Donald Trump seeks to reboot White House bid by appealing to black voters, visiting flood-hit Louisiana

Republican presidential nominee Donald Trump walks on stage during a campaign event in Dimondale, Michigan.
Republican presidential nominee Donald Trump walks on stage during a campaign event in Dimondale, Michigan.PHOTO: REUTERS

NEW YORK (AFP) - Billionaire Donald Trump sought to reboot his flagging presidential bid on Friday (Aug 19), dismissing his tainted campaign chairman and seeking to broaden his shrinking support base by appealing to black voters and visiting flood-ravaged Louisiana.

The resignation of the seasoned Republican strategist Paul Manafort - under fire for his pro-Kremlin ties and role in a Ukrainian corruption scandal - represents the Republican nominee's latest effort to get back on track after weeks of crisis.

"This morning, Paul Manafort offered, and I accepted, his resignation from the campaign," Mr Trump said in a statement, thanking him for "his great work" and proclaiming him a "true professional".

Earlier in the week Mr Trump appointed Mr Steve Bannon, a right-wing news executive, as chief executive and promoted pollster Kellyanne Conway to campaign manager, in what has signaled a marked new tone following colossal missteps.

Mr Trump shocked many on Thursday by expressing "regret" for past mistakes, and began airing his first television ads on Friday in a desperate attempt to chip into Democratic rival Hillary Clinton's yawning lead in the polls.

The New York billionaire followed up by touring a flood-ravaged region of Louisiana, where officials say more than 86,000 people so far have registered for federal aid and 13 people have died.

Mrs Clinton took to Facebook to explain her own absence by saying that while her "heart breaks" for Louisiana, "right now the relief effort can't afford any distractions".

Local Democratic officials had opposed Mr Trump's visit, saying it was wrong to divert valuable manpower.

But others in the state have complained that President Barack Obama, currently on holiday in the exclusive New England resort of Martha's Vineyard, has not visited. He is due to arrive next week.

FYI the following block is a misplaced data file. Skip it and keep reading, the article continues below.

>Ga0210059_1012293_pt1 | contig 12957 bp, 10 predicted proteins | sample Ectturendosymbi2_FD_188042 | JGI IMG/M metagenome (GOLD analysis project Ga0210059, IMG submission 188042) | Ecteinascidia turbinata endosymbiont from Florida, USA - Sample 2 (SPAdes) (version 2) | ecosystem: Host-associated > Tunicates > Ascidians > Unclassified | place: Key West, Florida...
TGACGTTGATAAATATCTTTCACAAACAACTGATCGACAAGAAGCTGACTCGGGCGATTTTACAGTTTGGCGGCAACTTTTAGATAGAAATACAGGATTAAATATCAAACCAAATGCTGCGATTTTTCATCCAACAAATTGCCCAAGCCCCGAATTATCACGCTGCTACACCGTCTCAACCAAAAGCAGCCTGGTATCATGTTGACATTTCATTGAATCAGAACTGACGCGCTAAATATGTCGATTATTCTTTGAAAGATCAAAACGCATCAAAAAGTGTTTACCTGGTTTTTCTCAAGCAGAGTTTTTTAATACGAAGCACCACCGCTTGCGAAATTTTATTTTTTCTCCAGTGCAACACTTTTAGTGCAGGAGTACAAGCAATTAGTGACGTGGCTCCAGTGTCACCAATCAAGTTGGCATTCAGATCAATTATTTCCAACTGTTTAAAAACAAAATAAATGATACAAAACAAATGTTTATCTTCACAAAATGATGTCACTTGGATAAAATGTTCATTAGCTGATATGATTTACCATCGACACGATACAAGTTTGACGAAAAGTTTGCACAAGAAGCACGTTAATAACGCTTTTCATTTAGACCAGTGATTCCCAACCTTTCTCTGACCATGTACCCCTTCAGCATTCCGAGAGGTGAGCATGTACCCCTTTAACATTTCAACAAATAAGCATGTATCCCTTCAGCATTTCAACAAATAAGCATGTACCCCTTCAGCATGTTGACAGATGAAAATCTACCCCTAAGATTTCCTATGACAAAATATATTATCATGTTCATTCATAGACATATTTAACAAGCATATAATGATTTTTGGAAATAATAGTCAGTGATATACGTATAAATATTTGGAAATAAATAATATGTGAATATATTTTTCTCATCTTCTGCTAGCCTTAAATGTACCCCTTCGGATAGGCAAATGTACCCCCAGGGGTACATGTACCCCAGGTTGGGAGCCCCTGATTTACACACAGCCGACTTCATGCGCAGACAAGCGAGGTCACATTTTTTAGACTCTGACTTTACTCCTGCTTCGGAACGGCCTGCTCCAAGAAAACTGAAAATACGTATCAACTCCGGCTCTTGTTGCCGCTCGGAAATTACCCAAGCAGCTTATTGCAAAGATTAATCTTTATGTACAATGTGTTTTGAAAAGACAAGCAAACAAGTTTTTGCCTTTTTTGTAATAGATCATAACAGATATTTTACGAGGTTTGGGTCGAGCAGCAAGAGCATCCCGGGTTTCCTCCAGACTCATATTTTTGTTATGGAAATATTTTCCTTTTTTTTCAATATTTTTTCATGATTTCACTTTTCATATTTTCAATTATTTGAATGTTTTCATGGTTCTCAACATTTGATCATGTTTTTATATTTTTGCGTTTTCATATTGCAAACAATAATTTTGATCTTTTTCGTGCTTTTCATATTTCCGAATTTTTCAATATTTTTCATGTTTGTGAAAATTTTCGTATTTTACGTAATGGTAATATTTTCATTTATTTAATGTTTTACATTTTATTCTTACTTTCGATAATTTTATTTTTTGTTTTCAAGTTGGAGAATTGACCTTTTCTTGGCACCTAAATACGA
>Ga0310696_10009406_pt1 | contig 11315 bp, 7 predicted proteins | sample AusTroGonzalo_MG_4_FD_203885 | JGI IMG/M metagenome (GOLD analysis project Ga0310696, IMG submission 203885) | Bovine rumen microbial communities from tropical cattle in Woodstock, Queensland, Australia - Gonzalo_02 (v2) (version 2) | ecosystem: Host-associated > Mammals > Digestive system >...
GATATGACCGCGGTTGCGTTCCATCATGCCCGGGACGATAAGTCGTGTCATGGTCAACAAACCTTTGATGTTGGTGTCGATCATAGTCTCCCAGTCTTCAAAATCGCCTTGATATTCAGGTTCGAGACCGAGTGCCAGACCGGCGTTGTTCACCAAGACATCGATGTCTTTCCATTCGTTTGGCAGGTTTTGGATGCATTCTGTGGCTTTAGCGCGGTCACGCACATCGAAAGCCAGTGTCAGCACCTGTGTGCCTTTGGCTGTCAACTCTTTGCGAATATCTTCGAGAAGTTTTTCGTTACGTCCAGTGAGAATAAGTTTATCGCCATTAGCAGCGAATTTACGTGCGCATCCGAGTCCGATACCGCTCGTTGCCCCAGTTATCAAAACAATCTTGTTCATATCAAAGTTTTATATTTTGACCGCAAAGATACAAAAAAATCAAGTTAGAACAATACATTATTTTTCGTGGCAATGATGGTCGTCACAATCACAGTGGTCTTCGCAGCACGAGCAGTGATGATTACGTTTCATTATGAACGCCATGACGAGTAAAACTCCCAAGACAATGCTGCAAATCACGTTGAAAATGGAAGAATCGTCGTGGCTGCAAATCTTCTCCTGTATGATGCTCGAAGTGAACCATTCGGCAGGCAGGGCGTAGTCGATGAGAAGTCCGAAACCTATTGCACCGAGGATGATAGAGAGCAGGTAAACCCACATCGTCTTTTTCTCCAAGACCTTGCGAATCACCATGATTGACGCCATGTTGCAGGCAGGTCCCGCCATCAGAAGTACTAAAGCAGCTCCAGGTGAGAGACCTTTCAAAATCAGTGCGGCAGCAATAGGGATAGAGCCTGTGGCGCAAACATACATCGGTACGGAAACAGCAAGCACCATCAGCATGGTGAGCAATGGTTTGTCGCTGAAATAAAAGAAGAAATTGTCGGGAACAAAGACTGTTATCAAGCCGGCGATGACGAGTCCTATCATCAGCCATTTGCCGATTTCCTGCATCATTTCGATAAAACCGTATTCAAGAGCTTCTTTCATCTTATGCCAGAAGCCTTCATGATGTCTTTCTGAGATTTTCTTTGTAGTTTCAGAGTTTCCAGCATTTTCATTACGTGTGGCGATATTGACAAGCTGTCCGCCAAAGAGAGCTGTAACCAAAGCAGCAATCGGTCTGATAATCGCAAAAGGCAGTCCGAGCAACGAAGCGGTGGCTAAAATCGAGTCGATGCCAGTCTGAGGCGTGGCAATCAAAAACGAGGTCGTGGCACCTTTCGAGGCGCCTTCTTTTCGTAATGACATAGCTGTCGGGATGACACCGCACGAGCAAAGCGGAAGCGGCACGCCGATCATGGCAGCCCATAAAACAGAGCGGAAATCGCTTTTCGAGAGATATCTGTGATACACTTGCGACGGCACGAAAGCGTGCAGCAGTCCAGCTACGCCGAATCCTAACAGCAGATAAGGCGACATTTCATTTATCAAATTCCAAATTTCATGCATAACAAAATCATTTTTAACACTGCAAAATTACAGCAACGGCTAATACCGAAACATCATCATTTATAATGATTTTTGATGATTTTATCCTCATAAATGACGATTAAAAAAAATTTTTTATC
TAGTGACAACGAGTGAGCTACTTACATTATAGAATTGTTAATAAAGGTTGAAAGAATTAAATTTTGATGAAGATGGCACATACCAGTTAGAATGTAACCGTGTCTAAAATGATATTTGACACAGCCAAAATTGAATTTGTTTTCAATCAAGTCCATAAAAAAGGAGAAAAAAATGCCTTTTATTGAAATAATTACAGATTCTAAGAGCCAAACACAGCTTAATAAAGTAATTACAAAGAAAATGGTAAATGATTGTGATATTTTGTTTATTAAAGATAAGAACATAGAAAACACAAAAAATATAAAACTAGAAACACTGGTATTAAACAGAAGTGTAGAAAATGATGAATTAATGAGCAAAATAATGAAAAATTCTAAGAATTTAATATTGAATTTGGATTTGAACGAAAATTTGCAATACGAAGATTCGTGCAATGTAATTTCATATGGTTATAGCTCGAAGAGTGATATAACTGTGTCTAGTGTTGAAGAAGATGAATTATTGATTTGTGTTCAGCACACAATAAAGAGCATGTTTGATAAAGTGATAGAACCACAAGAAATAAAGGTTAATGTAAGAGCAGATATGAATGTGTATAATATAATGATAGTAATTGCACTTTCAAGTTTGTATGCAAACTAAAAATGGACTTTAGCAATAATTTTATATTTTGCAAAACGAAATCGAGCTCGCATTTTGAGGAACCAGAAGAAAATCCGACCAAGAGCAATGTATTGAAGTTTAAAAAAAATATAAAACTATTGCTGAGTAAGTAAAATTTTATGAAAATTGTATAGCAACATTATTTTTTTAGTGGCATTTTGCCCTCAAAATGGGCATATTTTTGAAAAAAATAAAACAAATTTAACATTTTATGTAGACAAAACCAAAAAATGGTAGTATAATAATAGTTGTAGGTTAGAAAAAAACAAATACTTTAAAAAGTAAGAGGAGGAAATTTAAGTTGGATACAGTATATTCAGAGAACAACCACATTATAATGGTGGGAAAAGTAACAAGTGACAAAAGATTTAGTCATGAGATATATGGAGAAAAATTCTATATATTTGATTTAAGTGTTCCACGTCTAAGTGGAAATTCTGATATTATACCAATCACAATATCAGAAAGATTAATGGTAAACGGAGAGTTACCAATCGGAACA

Mr Trump flew into Michigan later on Friday to address a rally, explaining his appearance in an open-necked shirt and trucker hat by saying he had come straight from "a tour of the suffering and devastation in Louisiana".

"The spirit of the people is incredible, the devastation likewise," he said.

"Honestly, Obama ought to get off the golf course and get down there," he added to cheers from the crowd.

He then launched into a sustained pitch for African-American voters, who have overwhelmingly flocked to Mrs Clinton.

"Look how much African-American communities have suffered under Democratic control," he said. "To those I say the following: what do you have to lose by trying something new like Trump?"

Citing disproportionate levels of poverty, unemployment and failing schools, Mr Trump claimed that "no group in America" has been more harmed than blacks by the former secretary of state's policies.

He told the overwhelmingly white crowd that he was asking for the vote of "every single African-American citizen" in the country.

The Clinton campaign shot back that Mr Trump's comments had only shown he is "out of touch with the African-American community".

Mr Marlon Marshall, Clinton's director of state campaigns and political engagement, said African-Americans had everything to lose from Trump "who questions the citizenship of the first African-American president, courts white supremacists, and has been sued for housing discrimination against communities of color".

Whether the Trump campaign can get its wheels permanently back on track still remains unclear.

His more than year-long, highly controversial campaign has attracted white supremacists, alienated immigrants and done little to win over minorities.

African-Americans vote overwhelmingly for Democrats. In 2012, Republican presidential nominee Mitt Romney won only 6 per cent of the black vote.

Mrs Clinton now leads 47.2 per cent to Mr Trump's 41.2 per cent among Americans, according to an average of national polls from Real Clear Politics, and is ahead in virtually every swing state.

Mr Manafort had sought to turn the brash-talking 70-year-old candidate, who has never previously held elected office, into a figure more palatable to the general electorate while building up a traditional campaign structure.

But Mr Trump "was not a candidate that could be corralled", former Republican National Committee chairman Michael Steele said on MSNBC television.

Mr Trump appeared to sideline Mr Manafort on Wednesday by appointing Mr Bannon, a Breitbart News executive, and Conway.

Mr Manafort's ties to the pro-Kremlin former president of Ukraine, whom he advised for years, had become a serious distraction to the campaign.

The head of Ukraine's newly formed National Anti-Corruption Bureau, Mr Artem Sytnyk, confirmed this week that more than US$12 million had been unofficially earmarked for Mr Manafort from 2007 to 2012, although it remains unclear whether he received any payment.

Mr Manafort denied any wrongdoing, saying he had "never received a single 'off-the books cash payment'", or worked for the governments of Ukraine or Russia.

But the Clinton campaign pounced on his resignation in an attempt to fan accusations of nefarious pro-Kremlin influence on Mr Trump, who has spoken admiringly of Russian President Vladimir Putin and even sensationally suggested that Moscow should hack Mrs Clinton's e-mails.

"You can get rid of Manafort," campaign manager Robby Mook said, "but that doesn't end the odd bromance Trump has with Putin".